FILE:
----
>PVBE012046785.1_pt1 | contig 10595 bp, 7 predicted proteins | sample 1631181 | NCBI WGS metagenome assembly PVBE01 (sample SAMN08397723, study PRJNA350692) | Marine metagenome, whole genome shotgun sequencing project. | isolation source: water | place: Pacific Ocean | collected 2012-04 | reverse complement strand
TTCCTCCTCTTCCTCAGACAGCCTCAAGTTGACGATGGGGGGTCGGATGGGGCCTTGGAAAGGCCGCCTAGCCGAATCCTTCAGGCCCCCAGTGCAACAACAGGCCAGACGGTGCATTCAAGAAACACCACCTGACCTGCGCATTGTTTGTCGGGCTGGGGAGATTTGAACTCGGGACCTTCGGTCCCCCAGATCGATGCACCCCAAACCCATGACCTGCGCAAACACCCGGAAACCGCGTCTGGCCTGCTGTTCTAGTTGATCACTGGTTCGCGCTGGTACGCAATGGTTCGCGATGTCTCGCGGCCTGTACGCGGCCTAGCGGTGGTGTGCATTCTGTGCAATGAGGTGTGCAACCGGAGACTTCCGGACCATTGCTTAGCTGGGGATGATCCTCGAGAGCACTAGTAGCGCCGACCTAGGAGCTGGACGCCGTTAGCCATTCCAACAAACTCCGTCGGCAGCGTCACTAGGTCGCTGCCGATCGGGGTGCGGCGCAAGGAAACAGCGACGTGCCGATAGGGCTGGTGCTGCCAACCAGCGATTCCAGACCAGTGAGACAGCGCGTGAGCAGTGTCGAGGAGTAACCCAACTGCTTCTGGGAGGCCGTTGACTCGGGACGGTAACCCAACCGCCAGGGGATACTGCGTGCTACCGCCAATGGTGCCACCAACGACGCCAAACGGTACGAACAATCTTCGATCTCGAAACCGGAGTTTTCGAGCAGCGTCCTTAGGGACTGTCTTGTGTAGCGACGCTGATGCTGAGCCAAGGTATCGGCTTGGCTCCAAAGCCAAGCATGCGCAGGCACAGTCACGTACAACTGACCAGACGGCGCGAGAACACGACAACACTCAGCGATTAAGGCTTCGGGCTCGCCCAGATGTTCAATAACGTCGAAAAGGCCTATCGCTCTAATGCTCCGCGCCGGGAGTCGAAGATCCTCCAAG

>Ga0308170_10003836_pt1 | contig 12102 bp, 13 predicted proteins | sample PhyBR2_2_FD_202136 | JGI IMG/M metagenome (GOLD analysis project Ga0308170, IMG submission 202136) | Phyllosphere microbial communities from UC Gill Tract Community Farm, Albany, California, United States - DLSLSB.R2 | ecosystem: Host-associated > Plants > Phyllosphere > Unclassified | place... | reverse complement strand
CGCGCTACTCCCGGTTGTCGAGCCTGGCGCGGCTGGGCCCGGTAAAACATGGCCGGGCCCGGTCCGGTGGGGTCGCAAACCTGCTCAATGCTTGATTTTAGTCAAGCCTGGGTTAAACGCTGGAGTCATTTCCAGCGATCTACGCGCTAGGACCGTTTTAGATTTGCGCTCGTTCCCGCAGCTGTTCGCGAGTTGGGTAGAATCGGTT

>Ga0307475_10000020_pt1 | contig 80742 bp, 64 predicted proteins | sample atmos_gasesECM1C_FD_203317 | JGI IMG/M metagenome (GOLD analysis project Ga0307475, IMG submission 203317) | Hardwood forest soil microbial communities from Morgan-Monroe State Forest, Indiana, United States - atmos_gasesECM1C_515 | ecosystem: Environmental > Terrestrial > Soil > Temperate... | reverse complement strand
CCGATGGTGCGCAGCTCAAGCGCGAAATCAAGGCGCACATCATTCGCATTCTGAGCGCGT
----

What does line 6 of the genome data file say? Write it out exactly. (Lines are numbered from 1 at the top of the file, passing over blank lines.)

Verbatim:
CCGATGGTGCGCAGCTCAAGCGCGAAATCAAGGCGCACATCATTCGCATTCTGAGCGCGT